Eric Calderone (aka Erock), whom you may recognize from his 2014 rendition of the Iron Man theme, pay tribute to the Sentinel of Liberty with a metal version of Alan Silvestri’s “Captain America March” from Captain America: The First Avenger — with a little assistance from “Underoos.”
Caught up in the excitement for Civil War, the Hacksmith set out to create a replica shield that can actually attach and detach to his arm, much in the way Captain America’s does in the film. That, of course, calls for the construction of an electromagnetic arm brace.
Because, of course.
Although Jacob Newman can’t catch all of the more than 700 species of Pokémon, he can write a song for each of them. Or so he plans to.
The 24-year-old folk punk artist, aka Jacob Norman Chainsaw-Arm, already has a good start, as he’s released a digital album called 100 Songs for 100 Pokémon, which contains tributes to the likes of Bulbasaur, Pumpkaboo, Charmander and Ivysaur (arranged according to Pokédex numbers, naturally). Just 600 more to go!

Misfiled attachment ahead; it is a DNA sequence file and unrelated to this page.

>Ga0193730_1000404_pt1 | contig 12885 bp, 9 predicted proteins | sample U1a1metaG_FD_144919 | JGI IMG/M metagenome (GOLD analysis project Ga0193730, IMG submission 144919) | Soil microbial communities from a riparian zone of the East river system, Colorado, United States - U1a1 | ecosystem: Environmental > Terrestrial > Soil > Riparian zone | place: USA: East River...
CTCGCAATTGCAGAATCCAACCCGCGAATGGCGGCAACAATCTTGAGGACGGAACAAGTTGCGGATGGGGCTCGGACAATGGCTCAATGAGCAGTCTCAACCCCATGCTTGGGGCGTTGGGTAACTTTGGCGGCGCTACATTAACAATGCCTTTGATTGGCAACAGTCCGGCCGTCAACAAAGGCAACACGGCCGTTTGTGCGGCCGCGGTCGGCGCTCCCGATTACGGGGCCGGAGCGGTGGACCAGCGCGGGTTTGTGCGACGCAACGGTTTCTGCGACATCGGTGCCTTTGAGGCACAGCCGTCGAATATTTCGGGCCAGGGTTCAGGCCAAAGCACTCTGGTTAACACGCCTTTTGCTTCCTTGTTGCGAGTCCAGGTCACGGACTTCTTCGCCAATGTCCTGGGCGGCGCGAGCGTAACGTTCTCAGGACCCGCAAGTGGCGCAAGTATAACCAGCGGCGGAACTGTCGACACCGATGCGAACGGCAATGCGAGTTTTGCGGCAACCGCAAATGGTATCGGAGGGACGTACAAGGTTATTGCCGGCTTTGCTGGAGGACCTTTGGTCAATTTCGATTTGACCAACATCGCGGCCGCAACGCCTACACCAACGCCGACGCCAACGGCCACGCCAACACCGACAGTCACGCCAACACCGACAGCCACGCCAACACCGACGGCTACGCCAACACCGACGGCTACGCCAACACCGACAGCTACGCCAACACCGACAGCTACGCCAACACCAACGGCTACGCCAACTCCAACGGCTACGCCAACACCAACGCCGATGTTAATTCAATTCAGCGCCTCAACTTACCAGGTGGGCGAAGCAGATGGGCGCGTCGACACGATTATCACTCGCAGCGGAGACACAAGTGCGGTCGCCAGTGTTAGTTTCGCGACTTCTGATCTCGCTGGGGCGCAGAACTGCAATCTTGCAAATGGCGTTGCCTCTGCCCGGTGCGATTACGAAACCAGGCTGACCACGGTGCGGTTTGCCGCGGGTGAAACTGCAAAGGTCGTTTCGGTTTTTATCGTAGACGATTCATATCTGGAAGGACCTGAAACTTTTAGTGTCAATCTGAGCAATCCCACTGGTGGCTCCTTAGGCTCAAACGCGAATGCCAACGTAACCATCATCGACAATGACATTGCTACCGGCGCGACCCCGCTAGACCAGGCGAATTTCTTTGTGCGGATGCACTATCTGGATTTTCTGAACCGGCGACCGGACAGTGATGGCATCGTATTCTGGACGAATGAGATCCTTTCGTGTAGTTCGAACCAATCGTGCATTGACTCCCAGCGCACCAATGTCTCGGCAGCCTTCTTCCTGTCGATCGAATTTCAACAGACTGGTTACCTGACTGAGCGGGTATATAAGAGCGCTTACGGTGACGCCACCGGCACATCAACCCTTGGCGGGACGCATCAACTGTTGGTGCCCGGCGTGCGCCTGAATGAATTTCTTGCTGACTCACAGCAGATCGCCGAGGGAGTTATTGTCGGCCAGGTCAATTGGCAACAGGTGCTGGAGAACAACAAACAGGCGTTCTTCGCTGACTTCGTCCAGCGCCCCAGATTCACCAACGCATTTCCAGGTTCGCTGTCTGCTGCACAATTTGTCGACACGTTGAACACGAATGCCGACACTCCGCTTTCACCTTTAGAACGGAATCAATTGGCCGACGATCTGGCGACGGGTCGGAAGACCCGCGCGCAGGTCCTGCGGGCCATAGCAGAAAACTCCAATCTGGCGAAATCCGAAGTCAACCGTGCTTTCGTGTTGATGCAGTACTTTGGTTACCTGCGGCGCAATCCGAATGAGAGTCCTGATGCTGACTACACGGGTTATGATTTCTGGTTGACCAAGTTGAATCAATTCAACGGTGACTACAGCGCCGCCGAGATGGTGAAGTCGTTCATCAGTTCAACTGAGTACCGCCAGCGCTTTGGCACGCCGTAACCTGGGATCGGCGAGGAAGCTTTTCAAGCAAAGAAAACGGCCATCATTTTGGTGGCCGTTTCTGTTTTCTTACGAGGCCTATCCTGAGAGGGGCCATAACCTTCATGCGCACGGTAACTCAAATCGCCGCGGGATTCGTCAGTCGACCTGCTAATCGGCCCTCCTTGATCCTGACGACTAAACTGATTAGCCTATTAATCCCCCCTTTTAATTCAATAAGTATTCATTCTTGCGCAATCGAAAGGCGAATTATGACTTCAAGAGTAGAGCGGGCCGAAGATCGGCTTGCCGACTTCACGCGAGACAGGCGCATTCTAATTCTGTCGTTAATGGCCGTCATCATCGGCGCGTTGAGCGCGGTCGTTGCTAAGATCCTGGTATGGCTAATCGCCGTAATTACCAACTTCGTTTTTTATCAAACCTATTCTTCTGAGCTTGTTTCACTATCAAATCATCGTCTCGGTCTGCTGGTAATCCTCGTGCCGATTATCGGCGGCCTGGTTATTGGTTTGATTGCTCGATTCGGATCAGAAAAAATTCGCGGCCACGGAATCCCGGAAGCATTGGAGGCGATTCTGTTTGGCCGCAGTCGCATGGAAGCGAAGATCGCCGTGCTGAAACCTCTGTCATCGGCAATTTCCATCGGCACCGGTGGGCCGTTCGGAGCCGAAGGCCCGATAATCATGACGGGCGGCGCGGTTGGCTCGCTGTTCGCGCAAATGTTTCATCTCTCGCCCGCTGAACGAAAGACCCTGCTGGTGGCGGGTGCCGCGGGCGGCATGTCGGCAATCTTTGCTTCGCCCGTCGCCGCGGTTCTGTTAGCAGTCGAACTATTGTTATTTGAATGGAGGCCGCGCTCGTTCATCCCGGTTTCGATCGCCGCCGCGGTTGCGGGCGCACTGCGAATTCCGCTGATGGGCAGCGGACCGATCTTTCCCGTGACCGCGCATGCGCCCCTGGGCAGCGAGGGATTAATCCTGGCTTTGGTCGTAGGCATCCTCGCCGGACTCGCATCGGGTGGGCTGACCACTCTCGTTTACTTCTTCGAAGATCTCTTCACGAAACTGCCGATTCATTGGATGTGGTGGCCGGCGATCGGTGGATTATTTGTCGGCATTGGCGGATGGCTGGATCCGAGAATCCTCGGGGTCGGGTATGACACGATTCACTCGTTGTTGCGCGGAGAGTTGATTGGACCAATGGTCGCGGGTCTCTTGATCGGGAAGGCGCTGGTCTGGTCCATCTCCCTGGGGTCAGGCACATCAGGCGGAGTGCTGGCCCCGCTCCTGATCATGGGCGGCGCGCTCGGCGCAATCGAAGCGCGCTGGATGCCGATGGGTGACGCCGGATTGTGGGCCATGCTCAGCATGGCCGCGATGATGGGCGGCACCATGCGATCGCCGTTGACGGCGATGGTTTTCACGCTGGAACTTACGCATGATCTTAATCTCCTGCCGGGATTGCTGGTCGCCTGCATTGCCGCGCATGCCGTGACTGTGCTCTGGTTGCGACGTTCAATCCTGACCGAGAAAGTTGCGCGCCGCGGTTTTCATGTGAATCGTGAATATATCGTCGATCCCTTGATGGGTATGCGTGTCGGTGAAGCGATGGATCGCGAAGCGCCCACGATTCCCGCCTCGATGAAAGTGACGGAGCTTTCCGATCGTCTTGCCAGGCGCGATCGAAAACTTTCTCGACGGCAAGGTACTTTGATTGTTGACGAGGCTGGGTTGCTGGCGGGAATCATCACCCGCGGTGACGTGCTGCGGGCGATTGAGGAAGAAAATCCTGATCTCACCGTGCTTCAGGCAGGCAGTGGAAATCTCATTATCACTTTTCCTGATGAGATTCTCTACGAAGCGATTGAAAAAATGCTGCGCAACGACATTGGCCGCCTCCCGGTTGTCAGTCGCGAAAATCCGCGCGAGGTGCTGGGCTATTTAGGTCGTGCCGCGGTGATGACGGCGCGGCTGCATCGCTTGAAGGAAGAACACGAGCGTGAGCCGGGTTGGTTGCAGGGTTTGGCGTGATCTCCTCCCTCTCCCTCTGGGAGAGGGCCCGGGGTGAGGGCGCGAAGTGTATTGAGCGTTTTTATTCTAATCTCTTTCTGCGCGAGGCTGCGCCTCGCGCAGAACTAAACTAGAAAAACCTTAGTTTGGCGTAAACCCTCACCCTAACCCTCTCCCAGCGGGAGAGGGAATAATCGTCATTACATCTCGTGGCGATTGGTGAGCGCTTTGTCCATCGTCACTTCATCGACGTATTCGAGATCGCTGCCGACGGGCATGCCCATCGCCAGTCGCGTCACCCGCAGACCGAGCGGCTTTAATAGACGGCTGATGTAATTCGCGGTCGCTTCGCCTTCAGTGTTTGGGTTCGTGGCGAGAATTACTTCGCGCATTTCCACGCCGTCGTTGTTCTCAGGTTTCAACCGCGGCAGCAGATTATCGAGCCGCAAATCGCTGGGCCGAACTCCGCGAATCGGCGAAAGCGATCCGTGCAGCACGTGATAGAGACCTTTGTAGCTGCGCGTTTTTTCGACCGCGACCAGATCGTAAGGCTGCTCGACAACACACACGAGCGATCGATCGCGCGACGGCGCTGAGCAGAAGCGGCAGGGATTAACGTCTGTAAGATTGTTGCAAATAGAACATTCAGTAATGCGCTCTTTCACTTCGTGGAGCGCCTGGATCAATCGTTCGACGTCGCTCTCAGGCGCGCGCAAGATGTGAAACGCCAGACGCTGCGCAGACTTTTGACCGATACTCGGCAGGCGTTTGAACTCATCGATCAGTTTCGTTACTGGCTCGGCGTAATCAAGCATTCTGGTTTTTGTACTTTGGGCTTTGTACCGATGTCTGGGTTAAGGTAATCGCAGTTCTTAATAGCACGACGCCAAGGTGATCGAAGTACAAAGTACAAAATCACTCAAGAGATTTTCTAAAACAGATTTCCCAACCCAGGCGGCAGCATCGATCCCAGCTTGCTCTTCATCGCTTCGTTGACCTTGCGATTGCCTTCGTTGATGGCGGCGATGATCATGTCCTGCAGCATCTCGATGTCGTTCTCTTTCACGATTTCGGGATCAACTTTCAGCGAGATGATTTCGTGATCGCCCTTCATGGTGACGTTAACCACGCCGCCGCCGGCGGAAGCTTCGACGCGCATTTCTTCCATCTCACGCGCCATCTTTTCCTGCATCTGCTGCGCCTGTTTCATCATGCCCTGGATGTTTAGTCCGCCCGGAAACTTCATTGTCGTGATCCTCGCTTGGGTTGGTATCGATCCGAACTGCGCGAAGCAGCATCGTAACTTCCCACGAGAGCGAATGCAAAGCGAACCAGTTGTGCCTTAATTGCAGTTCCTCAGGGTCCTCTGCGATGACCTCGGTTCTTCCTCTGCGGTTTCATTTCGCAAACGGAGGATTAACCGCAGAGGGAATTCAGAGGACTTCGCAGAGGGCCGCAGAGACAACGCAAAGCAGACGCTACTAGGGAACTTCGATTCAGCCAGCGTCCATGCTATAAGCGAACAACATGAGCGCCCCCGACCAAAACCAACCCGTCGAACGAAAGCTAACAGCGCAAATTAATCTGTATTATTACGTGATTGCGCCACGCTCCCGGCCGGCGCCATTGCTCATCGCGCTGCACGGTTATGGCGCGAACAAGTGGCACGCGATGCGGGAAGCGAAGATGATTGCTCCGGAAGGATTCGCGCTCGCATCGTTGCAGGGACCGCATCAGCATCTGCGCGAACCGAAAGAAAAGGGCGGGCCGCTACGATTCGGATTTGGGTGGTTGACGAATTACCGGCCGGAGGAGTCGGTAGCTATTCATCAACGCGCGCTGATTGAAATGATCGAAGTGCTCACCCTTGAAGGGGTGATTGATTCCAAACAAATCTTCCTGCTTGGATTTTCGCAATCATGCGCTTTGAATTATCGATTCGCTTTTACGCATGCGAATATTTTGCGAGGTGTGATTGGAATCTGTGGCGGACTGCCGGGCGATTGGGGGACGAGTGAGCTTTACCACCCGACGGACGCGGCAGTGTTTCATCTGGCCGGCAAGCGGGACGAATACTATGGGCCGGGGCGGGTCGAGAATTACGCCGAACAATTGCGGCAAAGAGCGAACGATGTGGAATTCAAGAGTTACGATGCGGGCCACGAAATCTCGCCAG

It’s not a Merry Marvel Marching Society membership card, but this new Marvel credit card may be as close as you’re going to get.
Partnering with Synchrony Financial, the company has introduced the Marvel MasterCard, available in five designs: Marvel heroes (the Avengers, Spider-Man and Guardians of the Galaxy), Iron Man, Spider-Man, Captain America’s shield, and a more subdued gray version, featuring icons of some of the characters.
If you’re old enough to have seen the original Star Wars trilogy in theaters the first time around, and to have owned — and, gasp, even played with — the Kenner toys before they became collector’s items, I Grew Up Star Wars will hit you right in the nostalgia.
It’s a website that collects photos, primarily from the late 1970s and early ’80s, from the early days of Star Wars fandom, documenting that unfettered joy of finding the Millennium Falcon under the tree, and that twinge of envy at your friend’s birthday party.
You really have to question the thinking of the Galactic Empire’s engineers, who designed enormous AT-AT walkers that can be tripped up by tow cables and a planet-destroying Death Star that can be destroyed by a lucky shot from a single X-wing.